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Hannah Horvath

Hannah Horvath, the ostensibly central character of Lena Dunham’s HBO series Girls, has never been a model of social grace, and her inability to behave not only well, but even somewhat appropriately in most situations and relationships has drawn serious criticism from fans and foes of the show alike. Dunham, who seems to be both very charming and very smart in person, has obviously quite purposely saddled herself with a character that continually touts the scope of her maturation without actually maturing. At all. Ever. As the series approaches its third season finale – next week’s episode, intriguingly titled “Two Plane Rides,” will close out the series until 2015 – now seems to be the perfect time for Hannah to actually grow, change, and move forward. But she’s not doing any of those things (in fact, she’s getting markedly worse), and her behavior in last week’s episode highlights how far Hannah is from not just social grace, but basic social abilities. Let’s put it this way – Hannah has pulled some serious crap over three seasons, and as eye-popping as her behavior may have been to people capable of successful relationships and reactions in “I Saw You,” it’s just one in a long string of terrible moves by one Ms. Hannah Horvath.

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Girls I Saw You

In most cases, when one half of a seemingly happy couple moves out while still claiming to be dedicated to the relationship, it’s not a good sign – but “most cases” don’t appear to apply to the romance of Girls’ Hannah (Lena Dunham) and Adam (Adam Driver). The duo have been through more ups and downs than your local Six Flags rollercoaster, and although our own Rob Hunter and myself have spent most of the show’s third season prepping for their inevitable demise, it sure is taking longer than we expected. Not that Hannah is helping – amid cries from Adam for her to “relax!” and assuring her that his moving in with Ray (Alex Karpovsky, finally back) is just to get his head right for his Broadway debut, she’s still being overemotional and untrusting. Hey, girl, we get it, but that doesn’t account for the rest of her behavior in this week’s episode, “I Saw You,” which soon spirals out to see Hannah setting fire to every aspect of her life. Elsewhere, Marnie (Allison Williams) and Beardy McSingsalot (Ebon Moss-Bachrach) hit their first open mic night, Shoshanna (Zosia Mamet) does something with her hair and her face that’s great, and Jessa (Jemima Kirke) gets a job. No, really. Patti LuPone also returns to drop some knowledge, and Elijah (Andrew Rannells) reacts spectacularly. Also, Ray and Adam hang out together in a bathroom.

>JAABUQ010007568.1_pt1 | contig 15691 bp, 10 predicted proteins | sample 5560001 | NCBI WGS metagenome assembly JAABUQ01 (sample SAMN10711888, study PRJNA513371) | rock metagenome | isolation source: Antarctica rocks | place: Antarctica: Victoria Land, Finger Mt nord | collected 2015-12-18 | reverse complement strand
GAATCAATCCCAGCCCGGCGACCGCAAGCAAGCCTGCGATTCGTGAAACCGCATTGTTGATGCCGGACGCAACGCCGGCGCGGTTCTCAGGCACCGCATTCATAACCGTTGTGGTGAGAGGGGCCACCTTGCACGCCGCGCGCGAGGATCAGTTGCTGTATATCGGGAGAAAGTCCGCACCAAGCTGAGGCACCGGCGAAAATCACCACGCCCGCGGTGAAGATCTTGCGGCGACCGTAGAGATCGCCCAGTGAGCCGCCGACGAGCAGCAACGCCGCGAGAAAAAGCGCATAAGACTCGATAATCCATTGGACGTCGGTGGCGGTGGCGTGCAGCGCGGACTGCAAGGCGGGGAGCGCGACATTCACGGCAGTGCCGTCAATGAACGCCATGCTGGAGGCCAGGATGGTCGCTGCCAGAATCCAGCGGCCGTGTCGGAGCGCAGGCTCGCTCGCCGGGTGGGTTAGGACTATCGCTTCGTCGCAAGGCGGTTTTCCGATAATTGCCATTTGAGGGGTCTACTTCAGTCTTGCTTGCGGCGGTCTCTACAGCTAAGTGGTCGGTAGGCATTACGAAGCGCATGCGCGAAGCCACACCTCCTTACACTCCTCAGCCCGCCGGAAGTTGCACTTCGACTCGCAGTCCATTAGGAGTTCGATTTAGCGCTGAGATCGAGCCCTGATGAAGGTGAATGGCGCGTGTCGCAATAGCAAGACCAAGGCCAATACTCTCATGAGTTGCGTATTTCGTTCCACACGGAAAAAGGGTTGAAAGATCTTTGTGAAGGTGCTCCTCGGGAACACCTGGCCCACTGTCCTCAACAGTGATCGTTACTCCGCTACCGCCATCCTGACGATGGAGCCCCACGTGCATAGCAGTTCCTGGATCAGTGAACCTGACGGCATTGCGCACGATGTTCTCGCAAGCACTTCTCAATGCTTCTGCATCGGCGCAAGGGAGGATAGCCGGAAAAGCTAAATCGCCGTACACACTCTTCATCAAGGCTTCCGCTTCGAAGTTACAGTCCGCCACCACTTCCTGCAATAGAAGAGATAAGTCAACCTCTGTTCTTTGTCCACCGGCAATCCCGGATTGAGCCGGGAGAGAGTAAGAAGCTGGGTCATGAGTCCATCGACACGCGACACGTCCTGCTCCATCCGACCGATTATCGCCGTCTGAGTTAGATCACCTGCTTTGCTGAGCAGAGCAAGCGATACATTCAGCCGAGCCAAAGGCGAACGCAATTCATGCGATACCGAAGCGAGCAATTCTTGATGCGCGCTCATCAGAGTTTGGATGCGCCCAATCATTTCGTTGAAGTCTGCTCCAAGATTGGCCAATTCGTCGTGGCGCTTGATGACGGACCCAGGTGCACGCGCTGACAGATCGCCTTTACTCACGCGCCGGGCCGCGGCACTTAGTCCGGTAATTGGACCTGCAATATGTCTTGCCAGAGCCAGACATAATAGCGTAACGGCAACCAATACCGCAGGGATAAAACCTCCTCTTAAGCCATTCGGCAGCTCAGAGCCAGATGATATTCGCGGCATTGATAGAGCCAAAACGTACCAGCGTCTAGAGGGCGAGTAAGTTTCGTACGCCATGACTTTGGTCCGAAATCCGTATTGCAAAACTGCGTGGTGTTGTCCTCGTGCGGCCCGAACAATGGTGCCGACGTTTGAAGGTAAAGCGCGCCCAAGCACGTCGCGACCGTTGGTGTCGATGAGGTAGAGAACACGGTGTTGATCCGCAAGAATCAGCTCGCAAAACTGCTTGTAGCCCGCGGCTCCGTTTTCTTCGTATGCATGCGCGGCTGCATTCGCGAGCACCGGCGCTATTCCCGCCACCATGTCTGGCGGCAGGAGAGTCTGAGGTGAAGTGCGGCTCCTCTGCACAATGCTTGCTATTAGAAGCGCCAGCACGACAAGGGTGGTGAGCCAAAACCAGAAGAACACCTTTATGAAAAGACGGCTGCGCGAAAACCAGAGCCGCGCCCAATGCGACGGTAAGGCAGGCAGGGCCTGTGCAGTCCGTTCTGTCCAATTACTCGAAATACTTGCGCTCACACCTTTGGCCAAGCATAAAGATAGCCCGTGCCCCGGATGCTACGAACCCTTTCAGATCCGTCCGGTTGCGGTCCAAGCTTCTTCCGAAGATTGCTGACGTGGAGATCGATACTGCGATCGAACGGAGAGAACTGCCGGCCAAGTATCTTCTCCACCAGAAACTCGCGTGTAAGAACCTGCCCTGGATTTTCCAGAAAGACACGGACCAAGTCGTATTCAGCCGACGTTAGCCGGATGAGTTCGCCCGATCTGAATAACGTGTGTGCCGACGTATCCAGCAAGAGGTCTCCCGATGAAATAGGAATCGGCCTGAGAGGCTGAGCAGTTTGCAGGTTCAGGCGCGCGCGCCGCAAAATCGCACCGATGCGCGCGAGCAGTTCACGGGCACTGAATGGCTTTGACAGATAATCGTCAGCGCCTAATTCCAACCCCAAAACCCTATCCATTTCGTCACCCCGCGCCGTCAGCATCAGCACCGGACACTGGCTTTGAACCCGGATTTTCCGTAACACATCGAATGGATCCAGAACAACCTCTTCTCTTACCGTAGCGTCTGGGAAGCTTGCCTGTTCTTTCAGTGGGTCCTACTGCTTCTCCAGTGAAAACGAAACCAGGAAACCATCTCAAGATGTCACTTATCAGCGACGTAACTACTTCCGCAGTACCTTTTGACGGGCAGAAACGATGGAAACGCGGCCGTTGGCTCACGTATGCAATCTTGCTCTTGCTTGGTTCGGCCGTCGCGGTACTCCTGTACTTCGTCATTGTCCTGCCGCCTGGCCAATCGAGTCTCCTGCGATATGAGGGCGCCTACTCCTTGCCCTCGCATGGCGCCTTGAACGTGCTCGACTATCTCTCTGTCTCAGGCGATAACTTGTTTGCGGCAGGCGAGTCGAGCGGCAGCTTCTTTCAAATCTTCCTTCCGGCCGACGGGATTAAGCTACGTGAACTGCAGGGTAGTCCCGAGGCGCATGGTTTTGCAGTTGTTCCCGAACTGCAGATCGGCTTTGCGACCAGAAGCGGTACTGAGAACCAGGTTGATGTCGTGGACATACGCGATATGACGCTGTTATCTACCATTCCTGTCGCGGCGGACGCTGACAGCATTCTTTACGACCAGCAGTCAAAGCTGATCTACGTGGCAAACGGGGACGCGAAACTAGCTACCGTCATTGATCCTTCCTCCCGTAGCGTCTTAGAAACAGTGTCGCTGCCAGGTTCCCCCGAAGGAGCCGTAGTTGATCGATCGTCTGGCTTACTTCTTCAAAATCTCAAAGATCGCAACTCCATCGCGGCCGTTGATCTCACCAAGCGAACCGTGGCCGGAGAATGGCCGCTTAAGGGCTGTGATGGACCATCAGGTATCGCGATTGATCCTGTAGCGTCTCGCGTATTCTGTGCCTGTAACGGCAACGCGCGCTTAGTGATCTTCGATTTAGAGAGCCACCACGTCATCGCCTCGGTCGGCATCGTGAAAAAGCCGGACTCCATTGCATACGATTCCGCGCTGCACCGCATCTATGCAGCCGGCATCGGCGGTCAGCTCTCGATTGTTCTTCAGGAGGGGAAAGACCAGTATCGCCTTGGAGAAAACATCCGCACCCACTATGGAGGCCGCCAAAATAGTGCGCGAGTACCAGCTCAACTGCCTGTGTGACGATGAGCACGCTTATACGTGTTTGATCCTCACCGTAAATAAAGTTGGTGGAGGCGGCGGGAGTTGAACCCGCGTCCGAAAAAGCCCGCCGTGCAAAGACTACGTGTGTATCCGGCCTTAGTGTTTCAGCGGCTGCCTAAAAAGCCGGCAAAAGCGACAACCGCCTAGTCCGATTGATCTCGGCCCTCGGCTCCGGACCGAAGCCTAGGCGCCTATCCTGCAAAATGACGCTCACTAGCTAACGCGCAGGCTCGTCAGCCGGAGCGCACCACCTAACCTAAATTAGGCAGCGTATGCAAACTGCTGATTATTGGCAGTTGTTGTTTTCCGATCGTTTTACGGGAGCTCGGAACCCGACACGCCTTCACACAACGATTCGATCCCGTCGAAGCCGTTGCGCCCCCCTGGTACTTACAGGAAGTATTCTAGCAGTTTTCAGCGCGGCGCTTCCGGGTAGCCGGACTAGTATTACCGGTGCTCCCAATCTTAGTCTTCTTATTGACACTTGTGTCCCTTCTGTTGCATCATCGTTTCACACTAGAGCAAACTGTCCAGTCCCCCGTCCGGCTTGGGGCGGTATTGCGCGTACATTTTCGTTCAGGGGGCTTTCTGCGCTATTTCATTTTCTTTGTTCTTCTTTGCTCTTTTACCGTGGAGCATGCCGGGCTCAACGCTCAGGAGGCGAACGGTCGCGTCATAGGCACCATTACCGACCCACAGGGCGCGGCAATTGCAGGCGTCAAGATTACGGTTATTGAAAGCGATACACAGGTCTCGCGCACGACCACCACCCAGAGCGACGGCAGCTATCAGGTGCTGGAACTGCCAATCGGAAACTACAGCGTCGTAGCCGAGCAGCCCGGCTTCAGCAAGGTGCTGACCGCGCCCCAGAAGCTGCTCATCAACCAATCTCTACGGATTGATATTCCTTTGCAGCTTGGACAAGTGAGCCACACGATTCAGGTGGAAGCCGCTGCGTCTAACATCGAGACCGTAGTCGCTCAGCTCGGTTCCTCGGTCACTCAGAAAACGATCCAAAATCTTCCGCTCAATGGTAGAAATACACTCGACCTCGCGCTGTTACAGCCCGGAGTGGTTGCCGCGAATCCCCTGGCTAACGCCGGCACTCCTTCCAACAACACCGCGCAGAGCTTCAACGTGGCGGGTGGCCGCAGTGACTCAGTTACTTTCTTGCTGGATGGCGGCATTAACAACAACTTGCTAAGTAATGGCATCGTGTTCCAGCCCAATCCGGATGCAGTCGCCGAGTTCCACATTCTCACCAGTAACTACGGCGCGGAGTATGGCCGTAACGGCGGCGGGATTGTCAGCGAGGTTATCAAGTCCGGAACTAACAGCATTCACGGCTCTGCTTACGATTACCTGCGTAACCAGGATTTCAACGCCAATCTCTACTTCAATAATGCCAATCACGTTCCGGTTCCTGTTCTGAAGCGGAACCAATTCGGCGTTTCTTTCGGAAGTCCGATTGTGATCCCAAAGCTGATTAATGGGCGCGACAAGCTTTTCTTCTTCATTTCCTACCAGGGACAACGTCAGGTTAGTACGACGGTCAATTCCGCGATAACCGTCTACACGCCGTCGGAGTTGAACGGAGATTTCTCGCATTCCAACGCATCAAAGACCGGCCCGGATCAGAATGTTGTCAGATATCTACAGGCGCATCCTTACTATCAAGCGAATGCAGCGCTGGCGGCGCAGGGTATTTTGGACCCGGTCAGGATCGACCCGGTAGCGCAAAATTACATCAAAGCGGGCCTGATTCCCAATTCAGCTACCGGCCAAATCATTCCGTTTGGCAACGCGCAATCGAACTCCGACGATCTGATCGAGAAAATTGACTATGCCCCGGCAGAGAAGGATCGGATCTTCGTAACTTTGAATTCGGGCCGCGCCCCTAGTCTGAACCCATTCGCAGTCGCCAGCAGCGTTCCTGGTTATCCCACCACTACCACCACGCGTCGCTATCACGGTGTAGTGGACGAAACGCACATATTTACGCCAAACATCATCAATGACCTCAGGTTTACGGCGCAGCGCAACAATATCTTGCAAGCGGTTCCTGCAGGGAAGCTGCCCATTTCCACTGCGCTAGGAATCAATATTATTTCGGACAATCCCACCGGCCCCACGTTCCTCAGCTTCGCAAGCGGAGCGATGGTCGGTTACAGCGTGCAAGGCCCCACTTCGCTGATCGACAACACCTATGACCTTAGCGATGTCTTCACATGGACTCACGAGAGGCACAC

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American-Horror-Story-Logo

FX’s American Horror Story looks to be dead-set on continuing to explore the creepiest creepy creep shows that America has to offer – and for their next season, the ostensible miniseries is hightailing it to a literal creep show. Over at /Film, they’ve got wind of a report that the fourth season of the series will move its setting (as they move setting and plot every incarnation) to a carnival. Send in the freaks (and the clowns, too, why not)! The outlet reports that writer and co-executive producer Douglas Petrie recently appeared on the Nerdist Writers Panel podcast, and despite first sticking to a tight-lipped stance, saying ”I can’t say anything” to questions about the show’s next season, he was waylaid when another guest mentioned that she had “heard” that the next season would take place at a carnival, to which Petrie replied, “Yes — that was the, it — it does not have a title.” Got you, Petrie!